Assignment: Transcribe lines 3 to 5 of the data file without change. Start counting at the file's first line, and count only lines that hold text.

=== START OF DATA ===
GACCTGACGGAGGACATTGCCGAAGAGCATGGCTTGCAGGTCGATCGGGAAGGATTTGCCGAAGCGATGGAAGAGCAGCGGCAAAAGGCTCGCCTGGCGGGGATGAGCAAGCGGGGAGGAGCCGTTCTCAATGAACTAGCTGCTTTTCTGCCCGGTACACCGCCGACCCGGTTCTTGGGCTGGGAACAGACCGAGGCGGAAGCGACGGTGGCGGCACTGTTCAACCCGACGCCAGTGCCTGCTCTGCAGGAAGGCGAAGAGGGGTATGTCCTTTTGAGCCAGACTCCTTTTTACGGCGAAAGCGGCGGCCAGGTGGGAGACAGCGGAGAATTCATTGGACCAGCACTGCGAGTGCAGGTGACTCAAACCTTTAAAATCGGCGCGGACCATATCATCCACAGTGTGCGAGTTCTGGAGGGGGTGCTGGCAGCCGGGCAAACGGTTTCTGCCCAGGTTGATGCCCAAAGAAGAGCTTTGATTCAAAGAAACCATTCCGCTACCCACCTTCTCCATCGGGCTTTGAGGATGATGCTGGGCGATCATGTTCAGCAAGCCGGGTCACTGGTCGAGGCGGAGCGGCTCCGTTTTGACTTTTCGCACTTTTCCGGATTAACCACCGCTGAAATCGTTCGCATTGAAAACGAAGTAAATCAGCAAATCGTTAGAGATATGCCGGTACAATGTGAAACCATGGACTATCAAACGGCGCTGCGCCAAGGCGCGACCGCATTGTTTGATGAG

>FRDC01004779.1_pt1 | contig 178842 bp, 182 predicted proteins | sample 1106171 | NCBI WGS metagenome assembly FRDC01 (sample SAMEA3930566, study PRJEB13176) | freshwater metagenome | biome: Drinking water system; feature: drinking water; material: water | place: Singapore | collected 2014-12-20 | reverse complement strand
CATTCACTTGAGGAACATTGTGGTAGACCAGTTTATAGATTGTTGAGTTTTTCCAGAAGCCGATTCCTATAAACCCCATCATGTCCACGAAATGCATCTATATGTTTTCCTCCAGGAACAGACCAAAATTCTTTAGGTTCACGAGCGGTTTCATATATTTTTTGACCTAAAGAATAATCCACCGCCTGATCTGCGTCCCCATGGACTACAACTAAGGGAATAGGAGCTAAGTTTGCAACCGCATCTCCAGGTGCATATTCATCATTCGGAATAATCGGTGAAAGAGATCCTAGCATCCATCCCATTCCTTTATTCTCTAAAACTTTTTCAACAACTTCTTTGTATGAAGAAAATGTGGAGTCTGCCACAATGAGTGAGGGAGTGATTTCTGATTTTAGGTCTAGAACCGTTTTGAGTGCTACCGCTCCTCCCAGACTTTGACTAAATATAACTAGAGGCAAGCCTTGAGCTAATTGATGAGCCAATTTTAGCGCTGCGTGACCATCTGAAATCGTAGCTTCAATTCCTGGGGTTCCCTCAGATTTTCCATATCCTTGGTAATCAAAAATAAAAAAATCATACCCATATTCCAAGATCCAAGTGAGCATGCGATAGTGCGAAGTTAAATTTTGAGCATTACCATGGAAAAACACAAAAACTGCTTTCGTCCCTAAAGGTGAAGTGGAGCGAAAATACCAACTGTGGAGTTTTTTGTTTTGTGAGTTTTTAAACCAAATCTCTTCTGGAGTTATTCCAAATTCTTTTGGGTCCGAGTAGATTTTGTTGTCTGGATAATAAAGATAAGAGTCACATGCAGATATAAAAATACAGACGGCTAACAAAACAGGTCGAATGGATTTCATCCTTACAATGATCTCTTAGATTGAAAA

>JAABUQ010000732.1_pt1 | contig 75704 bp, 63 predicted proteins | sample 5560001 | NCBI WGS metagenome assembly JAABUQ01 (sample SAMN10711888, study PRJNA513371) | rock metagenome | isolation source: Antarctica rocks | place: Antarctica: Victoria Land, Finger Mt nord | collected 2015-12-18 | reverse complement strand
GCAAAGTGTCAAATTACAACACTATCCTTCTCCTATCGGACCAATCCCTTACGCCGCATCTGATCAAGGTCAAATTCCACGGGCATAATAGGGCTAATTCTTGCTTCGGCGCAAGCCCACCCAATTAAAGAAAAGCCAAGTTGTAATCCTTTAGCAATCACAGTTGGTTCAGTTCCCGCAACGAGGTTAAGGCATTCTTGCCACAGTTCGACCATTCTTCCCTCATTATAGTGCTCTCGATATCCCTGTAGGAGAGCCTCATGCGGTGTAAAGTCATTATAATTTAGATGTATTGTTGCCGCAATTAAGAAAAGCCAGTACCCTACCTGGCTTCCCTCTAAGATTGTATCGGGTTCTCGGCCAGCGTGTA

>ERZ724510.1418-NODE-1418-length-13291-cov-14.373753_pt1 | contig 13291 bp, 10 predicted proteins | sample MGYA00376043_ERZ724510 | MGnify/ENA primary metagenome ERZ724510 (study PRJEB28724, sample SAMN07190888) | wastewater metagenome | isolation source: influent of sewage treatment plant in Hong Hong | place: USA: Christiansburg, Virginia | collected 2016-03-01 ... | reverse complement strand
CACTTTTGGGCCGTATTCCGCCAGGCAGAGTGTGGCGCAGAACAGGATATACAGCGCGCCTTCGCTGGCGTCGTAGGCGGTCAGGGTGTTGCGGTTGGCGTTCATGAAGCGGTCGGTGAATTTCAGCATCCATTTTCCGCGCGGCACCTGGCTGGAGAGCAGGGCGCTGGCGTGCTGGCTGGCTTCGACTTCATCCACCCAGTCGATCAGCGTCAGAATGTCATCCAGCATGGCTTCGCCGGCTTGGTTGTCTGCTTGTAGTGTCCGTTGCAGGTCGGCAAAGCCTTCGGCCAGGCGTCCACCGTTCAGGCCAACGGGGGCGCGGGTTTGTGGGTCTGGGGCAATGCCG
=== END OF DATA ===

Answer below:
CATTCACTTGAGGAACATTGTGGTAGACCAGTTTATAGATTGTTGAGTTTTTCCAGAAGCCGATTCCTATAAACCCCATCATGTCCACGAAATGCATCTATATGTTTTCCTCCAGGAACAGACCAAAATTCTTTAGGTTCACGAGCGGTTTCATATATTTTTTGACCTAAAGAATAATCCACCGCCTGATCTGCGTCCCCATGGACTACAACTAAGGGAATAGGAGCTAAGTTTGCAACCGCATCTCCAGGTGCATATTCATCATTCGGAATAATCGGTGAAAGAGATCCTAGCATCCATCCCATTCCTTTATTCTCTAAAACTTTTTCAACAACTTCTTTGTATGAAGAAAATGTGGAGTCTGCCACAATGAGTGAGGGAGTGATTTCTGATTTTAGGTCTAGAACCGTTTTGAGTGCTACCGCTCCTCCCAGACTTTGACTAAATATAACTAGAGGCAAGCCTTGAGCTAATTGATGAGCCAATTTTAGCGCTGCGTGACCATCTGAAATCGTAGCTTCAATTCCTGGGGTTCCCTCAGATTTTCCATATCCTTGGTAATCAAAAATAAAAAAATCATACCCATATTCCAAGATCCAAGTGAGCATGCGATAGTGCGAAGTTAAATTTTGAGCATTACCATGGAAAAACACAAAAACTGCTTTCGTCCCTAAAGGTGAAGTGGAGCGAAAATACCAACTGTGGAGTTTTTTGTTTTGTGAGTTTTTAAACCAAATCTCTTCTGGAGTTATTCCAAATTCTTTTGGGTCCGAGTAGATTTTGTTGTCTGGATAATAAAGATAAGAGTCACATGCAGATATAAAAATACAGACGGCTAACAAAACAGGTCGAATGGATTTCATCCTTACAATGATCTCTTAGATTGAAAA

>JAABUQ010000732.1_pt1 | contig 75704 bp, 63 predicted proteins | sample 5560001 | NCBI WGS metagenome assembly JAABUQ01 (sample SAMN10711888, study PRJNA513371) | rock metagenome | isolation source: Antarctica rocks | place: Antarctica: Victoria Land, Finger Mt nord | collected 2015-12-18 | reverse complement strand
GCAAAGTGTCAAATTACAACACTATCCTTCTCCTATCGGACCAATCCCTTACGCCGCATCTGATCAAGGTCAAATTCCACGGGCATAATAGGGCTAATTCTTGCTTCGGCGCAAGCCCACCCAATTAAAGAAAAGCCAAGTTGTAATCCTTTAGCAATCACAGTTGGTTCAGTTCCCGCAACGAGGTTAAGGCATTCTTGCCACAGTTCGACCATTCTTCCCTCATTATAGTGCTCTCGATATCCCTGTAGGAGAGCCTCATGCGGTGTAAAGTCATTATAATTTAGATGTATTGTTGCCGCAATTAAGAAAAGCCAGTACCCTACCTGGCTTCCCTCTAAGATTGTATCGGGTTCTCGGCCAGCGTGTA